Why did the Australian government give $1.9 billion to the US?
Updated May 15, 2019 17:23:36 An $8.6 billion US military aid package announced by the federal government last week has been revealed to be an example of a deliberate misallocation of funds.
Key points: The $1 billion in military aid will go to Australia, New Zealand, Singapore and the Philippines The US will be paying a 25 per cent discount on military purchases Australia’s defence industry has suffered under the Obama administration since the election of Donald Trump In his address to the United Nations General Assembly, President Donald Trump announced the $1bn US aid package for the Pacific region.
He also said he would work with allies and others to secure a long-term security agreement with Japan and South Korea.
Defence and security Australia’s Defence Industry Association (DIA) and Defence Infrastructure Australia (DIFA) are set to receive the bulk of the money.
But Defence Industry Minister David Johnston says the US military will be reimbursing the Australian Government for about 25 per,cent of the deal.
“This is a very large amount of money,” Mr Johnston told reporters in New York.
The $8 billion is in addition to the $4.5 billion the US government already pays to Australia to maintain the military bases in Australia, in addition, it will also give Australia up to $1billion for training and support of the US Pacific Command, which includes the Pacific Command in Hawaii and Guam.
Mr Johnston said the US was working with other countries to secure long-lasting security agreements.
He said the money would be spent on “national defence” and “national security interests”.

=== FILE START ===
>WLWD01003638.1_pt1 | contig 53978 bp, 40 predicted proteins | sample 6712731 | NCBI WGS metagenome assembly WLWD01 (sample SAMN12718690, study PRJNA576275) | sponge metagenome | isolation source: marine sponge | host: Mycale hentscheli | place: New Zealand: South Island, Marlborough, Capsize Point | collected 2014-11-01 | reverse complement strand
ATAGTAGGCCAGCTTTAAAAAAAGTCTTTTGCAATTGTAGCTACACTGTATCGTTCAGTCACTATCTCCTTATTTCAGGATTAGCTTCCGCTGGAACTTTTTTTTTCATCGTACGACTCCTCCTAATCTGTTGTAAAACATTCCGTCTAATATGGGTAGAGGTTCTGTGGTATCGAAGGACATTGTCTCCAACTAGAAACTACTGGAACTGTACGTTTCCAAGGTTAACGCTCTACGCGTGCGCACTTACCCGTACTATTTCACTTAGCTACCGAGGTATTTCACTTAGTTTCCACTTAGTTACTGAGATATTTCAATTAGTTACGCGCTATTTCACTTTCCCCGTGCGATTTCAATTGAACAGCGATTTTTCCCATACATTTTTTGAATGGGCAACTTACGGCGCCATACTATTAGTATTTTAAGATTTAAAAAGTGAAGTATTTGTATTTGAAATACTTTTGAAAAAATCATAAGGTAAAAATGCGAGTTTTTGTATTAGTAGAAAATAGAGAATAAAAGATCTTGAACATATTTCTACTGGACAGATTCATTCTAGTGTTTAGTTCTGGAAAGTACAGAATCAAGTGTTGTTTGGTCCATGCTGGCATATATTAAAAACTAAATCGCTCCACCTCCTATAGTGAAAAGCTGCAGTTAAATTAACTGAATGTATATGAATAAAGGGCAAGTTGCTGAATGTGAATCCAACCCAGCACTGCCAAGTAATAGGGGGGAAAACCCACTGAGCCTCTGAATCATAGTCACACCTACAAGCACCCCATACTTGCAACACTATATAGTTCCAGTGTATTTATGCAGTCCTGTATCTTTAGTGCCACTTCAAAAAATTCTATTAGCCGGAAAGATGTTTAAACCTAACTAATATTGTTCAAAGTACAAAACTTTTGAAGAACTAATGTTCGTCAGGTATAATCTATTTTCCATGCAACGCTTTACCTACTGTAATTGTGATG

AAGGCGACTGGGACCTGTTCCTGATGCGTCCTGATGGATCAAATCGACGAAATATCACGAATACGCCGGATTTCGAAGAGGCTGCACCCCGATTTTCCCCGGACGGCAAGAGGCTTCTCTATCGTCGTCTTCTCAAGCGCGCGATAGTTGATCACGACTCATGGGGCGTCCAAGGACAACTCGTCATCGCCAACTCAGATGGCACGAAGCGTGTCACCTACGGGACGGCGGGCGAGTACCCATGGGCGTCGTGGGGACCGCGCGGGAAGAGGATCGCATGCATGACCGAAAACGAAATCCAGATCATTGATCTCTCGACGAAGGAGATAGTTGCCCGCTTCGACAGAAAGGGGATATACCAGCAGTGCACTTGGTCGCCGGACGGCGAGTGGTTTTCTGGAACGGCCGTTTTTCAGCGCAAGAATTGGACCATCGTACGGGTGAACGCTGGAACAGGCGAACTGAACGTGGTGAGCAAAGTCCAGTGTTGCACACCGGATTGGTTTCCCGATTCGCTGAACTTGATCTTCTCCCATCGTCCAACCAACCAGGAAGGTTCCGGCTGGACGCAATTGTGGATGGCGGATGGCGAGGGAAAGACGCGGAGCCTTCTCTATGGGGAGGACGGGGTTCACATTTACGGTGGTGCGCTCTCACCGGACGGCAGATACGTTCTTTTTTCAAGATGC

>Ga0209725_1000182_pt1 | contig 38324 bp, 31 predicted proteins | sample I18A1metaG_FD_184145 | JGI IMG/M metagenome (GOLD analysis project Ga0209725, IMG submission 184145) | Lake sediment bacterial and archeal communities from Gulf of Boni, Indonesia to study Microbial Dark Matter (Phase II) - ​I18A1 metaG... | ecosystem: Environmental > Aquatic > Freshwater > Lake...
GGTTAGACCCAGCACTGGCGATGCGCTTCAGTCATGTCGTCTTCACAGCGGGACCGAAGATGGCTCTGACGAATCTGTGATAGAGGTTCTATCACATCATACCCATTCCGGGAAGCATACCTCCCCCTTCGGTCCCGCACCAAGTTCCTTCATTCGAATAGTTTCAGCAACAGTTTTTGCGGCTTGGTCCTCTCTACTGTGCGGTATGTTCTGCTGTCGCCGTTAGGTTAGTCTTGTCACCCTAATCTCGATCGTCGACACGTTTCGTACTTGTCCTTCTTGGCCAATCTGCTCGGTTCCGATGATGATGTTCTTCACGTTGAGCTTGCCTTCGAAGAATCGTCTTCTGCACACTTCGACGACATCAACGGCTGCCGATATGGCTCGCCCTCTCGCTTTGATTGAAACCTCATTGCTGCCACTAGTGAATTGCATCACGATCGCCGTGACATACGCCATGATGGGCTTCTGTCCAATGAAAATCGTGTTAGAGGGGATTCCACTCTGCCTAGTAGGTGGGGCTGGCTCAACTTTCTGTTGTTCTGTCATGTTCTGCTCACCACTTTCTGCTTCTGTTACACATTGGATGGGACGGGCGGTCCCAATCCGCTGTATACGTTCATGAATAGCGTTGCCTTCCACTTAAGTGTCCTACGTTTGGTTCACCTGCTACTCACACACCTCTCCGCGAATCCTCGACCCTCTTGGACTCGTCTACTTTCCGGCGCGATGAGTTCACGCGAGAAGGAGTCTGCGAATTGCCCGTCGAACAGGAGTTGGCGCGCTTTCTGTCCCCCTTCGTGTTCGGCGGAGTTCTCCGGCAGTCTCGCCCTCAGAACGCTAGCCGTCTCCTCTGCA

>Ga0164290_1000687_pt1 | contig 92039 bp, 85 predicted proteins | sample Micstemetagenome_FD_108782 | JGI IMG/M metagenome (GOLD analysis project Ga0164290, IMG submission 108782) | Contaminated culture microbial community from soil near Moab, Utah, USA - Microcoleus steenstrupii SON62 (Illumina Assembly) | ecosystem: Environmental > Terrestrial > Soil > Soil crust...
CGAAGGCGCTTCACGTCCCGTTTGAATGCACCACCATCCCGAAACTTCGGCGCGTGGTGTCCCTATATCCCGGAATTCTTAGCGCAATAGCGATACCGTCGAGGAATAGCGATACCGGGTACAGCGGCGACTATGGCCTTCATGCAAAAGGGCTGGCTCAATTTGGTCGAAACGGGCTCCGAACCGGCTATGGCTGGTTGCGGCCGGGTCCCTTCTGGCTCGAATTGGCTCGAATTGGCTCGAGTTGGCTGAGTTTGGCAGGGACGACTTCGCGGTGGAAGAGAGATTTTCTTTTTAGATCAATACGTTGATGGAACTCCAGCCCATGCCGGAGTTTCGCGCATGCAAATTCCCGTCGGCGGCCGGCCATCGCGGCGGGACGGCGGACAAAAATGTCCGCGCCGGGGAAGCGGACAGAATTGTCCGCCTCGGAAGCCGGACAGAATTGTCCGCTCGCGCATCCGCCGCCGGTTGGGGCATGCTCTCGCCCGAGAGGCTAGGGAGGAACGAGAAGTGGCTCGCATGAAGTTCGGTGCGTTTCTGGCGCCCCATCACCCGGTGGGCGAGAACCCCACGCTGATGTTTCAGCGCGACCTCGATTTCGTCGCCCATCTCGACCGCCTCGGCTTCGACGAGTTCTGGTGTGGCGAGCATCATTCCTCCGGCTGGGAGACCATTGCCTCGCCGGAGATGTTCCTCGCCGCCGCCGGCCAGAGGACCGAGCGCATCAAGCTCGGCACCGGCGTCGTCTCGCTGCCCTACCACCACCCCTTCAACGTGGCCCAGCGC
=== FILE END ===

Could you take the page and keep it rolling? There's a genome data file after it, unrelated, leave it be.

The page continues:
The money is to be used to bolster Australia’s military.
A DIA spokesman said that the total cost of the $8bn would be about $3.5bn, including $1-billion from the US, and $2.5billion from Australia.
There are currently six Pacific Command stations in Australia and a fifth is under construction in Hawaii.
But the DIA said that in 2017 the US announced it would cut back its presence in Australia by about 40 per cent.
DIA president and CEO, John Lewis, said the new aid package was a “significant step in the right direction”.
“The Australian Government is committed to maintaining Australia’s strong defence and security relationship with the US,” he said.
And in his speech to the General Assembly on Monday, Mr Johnston said that Australia’s new military allies were also being made “more robust”.
Mr Lewis said the Pacific Alliance was the strongest defence partnership between the US and Australia in more than two decades.
In the Pacific, he said the alliance was “a strong military partner” and would continue to contribute to regional security.
Australia’s Pacific Command was set up by former US President George W Bush in the wake of the 9/11 attacks to help support Australia’s counter-terrorism mission.
It has an estimated 30,000 personnel in the Pacific and is based in Hawaii, Guam, the Republic of the Marshall Islands, and the Republic/Nepal Territories.